Provides Hope for Humans
When Krista DeZerega-Thomson got the dreaded news that Rohan, the family’s beloved Labrador retriever, had cancer, she was devastated. He had metastatic melanoma—an aggressive form that affects dogs and humans—and was given only two months to live.
Fortunately, Dr. Michael Kent, a radiation oncologist at the school, was able to enroll Rohan in a unique clinical trial in an attempt to extend the length and quality of his life. In collaboration with Dr. Arta Monjazeb, associate professor of radiation oncology at the UC Davis Comprehensive Cancer Center, and others at the veterinary school, Kent was examining the use of a three-pronged approach to treating these types of cancer.
“These are the most challenging cases in cancer medicine—a tumor that has already spread,” said Kent, who also serves as CCAH director.
In addition to radiation treatments, veterinarians injected immune-enhancing drugs into Rohan’s tumor site to stimulate his immune system to mount a local response to the tumor. He also received oral drugs to put a damper on regulatory T-cells that normally lower a body’s immune response—a safeguard that keeps the immune system from recognizing the body as foreign, but also hampers fighting a tumor.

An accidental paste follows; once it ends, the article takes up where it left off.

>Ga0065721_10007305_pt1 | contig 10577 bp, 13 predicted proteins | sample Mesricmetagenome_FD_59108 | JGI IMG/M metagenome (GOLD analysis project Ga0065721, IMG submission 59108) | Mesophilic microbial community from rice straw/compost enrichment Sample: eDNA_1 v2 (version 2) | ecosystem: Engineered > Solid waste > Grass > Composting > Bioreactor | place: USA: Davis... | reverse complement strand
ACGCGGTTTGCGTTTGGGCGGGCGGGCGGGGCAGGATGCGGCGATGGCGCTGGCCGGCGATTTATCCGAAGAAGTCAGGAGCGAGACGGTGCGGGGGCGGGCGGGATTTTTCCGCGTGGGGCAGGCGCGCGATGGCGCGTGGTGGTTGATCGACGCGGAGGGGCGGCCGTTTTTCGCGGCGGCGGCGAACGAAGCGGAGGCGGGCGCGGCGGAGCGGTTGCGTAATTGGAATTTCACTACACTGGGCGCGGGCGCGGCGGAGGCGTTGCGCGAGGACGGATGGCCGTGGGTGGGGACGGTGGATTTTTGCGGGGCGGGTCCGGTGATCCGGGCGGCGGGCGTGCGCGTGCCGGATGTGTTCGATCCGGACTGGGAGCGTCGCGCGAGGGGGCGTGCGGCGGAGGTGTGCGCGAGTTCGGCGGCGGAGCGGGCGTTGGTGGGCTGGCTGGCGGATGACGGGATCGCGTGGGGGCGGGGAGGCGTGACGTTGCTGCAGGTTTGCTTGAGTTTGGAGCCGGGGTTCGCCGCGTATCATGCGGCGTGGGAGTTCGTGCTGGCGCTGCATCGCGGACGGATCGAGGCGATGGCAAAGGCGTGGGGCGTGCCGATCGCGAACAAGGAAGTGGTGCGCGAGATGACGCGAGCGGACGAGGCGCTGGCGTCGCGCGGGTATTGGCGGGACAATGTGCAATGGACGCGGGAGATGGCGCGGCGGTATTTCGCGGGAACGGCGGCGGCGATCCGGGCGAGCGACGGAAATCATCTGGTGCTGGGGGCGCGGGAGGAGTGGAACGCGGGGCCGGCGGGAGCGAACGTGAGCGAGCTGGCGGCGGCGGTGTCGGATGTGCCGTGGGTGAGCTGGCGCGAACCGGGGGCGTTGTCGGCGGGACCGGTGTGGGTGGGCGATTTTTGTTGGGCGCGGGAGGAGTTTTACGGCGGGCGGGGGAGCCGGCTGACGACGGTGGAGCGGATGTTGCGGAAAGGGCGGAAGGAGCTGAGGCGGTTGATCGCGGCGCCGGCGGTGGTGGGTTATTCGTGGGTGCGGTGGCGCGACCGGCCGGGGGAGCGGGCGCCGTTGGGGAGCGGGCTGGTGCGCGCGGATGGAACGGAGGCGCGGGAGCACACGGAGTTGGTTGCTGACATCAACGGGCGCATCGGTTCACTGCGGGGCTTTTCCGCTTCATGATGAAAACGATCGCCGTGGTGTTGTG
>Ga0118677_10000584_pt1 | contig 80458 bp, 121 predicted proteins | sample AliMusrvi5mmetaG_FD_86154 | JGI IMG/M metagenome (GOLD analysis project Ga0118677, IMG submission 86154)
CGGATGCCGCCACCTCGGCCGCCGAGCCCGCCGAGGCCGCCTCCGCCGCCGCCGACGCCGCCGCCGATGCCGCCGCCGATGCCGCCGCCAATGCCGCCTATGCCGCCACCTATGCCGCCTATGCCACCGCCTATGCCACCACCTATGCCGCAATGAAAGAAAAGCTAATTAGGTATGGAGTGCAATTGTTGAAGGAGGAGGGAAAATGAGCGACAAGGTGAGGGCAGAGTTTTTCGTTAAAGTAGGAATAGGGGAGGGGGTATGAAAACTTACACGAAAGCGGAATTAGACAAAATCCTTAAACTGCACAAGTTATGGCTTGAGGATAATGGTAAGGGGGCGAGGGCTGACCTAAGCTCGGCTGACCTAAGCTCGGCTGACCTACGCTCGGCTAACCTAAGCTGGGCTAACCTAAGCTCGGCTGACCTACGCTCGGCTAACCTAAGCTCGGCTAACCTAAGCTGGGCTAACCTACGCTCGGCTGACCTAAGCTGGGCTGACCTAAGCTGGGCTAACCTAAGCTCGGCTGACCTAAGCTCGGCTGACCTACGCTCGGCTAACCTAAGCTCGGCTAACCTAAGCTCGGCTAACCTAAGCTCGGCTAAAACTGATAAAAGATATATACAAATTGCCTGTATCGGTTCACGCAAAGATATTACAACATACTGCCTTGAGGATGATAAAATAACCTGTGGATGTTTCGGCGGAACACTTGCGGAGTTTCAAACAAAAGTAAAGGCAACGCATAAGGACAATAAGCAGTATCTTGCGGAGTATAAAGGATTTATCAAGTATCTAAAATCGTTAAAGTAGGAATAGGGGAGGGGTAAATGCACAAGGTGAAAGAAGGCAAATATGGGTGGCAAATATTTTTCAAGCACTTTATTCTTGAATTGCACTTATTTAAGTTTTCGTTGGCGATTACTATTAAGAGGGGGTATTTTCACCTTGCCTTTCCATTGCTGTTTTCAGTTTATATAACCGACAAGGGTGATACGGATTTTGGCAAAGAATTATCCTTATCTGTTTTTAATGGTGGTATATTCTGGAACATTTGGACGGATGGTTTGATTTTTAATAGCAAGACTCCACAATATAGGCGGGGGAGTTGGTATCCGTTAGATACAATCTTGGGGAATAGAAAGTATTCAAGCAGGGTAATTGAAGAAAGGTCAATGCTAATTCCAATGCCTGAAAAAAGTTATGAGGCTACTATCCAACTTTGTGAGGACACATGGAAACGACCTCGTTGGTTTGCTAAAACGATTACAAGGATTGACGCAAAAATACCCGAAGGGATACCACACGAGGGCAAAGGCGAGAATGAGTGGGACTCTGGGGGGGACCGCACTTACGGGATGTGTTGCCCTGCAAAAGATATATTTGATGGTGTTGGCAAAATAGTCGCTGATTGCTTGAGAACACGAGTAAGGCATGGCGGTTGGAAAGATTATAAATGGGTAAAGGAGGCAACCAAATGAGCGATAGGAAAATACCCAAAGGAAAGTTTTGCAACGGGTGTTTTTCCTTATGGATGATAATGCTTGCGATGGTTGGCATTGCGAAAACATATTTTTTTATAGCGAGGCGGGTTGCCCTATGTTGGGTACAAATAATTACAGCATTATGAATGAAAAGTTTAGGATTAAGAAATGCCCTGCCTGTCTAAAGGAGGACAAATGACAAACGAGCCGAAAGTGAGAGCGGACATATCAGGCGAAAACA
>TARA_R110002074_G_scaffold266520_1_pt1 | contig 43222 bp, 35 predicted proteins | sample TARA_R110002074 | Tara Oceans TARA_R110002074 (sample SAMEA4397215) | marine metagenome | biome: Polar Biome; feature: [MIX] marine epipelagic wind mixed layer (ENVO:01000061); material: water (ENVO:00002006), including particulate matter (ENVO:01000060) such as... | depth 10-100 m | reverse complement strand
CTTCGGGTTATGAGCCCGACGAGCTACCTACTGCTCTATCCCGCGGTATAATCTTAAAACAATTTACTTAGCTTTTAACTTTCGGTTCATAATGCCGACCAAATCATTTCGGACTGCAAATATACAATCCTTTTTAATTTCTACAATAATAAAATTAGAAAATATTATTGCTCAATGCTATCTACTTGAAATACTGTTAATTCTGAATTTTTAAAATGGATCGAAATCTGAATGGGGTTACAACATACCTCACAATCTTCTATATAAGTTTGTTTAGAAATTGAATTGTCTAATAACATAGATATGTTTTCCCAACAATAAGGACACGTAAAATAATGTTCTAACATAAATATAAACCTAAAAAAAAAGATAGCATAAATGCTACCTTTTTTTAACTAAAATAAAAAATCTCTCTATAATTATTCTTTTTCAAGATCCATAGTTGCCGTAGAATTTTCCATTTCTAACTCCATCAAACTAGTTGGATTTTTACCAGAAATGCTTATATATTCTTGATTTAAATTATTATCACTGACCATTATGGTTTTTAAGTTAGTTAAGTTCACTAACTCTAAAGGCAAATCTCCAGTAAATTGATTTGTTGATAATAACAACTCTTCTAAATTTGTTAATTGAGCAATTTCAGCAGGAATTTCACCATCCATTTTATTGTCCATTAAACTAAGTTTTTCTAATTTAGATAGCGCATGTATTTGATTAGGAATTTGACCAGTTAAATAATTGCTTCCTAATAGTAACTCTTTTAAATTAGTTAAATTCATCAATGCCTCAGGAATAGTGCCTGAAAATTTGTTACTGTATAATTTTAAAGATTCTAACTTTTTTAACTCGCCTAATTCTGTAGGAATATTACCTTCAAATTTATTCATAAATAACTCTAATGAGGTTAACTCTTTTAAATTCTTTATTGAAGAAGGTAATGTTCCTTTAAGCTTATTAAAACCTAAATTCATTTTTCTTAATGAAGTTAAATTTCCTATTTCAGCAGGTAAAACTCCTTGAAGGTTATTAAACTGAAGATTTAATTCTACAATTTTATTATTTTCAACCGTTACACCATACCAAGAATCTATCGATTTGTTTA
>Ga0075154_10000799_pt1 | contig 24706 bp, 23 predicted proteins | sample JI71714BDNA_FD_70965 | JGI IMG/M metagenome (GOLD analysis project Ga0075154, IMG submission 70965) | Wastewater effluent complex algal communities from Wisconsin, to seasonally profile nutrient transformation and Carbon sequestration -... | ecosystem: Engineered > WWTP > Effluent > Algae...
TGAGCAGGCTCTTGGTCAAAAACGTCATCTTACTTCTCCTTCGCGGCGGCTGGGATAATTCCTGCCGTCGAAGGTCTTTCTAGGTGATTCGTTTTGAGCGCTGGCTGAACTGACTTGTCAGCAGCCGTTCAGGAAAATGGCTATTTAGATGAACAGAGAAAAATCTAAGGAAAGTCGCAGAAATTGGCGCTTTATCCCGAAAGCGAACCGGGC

Rohan was given another six months with his family—three times longer than predicted without therapy. Just as importantly, his remaining life was a fun one.
“Every time he came out of treatment, he had more energy,” DeZerega- Thomson said. “We took him to the lake and hiking—he really enjoyed his last months.”
Melanoma, lymphoma, gliomas—all of these types of cancer, to name a few, affect both dogs and people. For that reason, dogs make excellent models for better understanding not only how cancer forms in humans, but also in developing more efficient treatments. Monjazeb said based on the success of the canine clinical trial, he is beginning a safety trial in human patients with metastatic melanoma.
“This collaboration was an excellent example of how physicians and veterinarians can work together to tackle a disease that affects both species,” Kent said. “Now our job is to follow up, refine, and improve the technique so it can be used for both dogs and humans.”
The study was graciously funded in part by donors to the CCAH and published in the journal Clinical Cancer Research.
Adapted in part from Synthesis, the magazine of the UC Davis Comprehensive Cancer Center.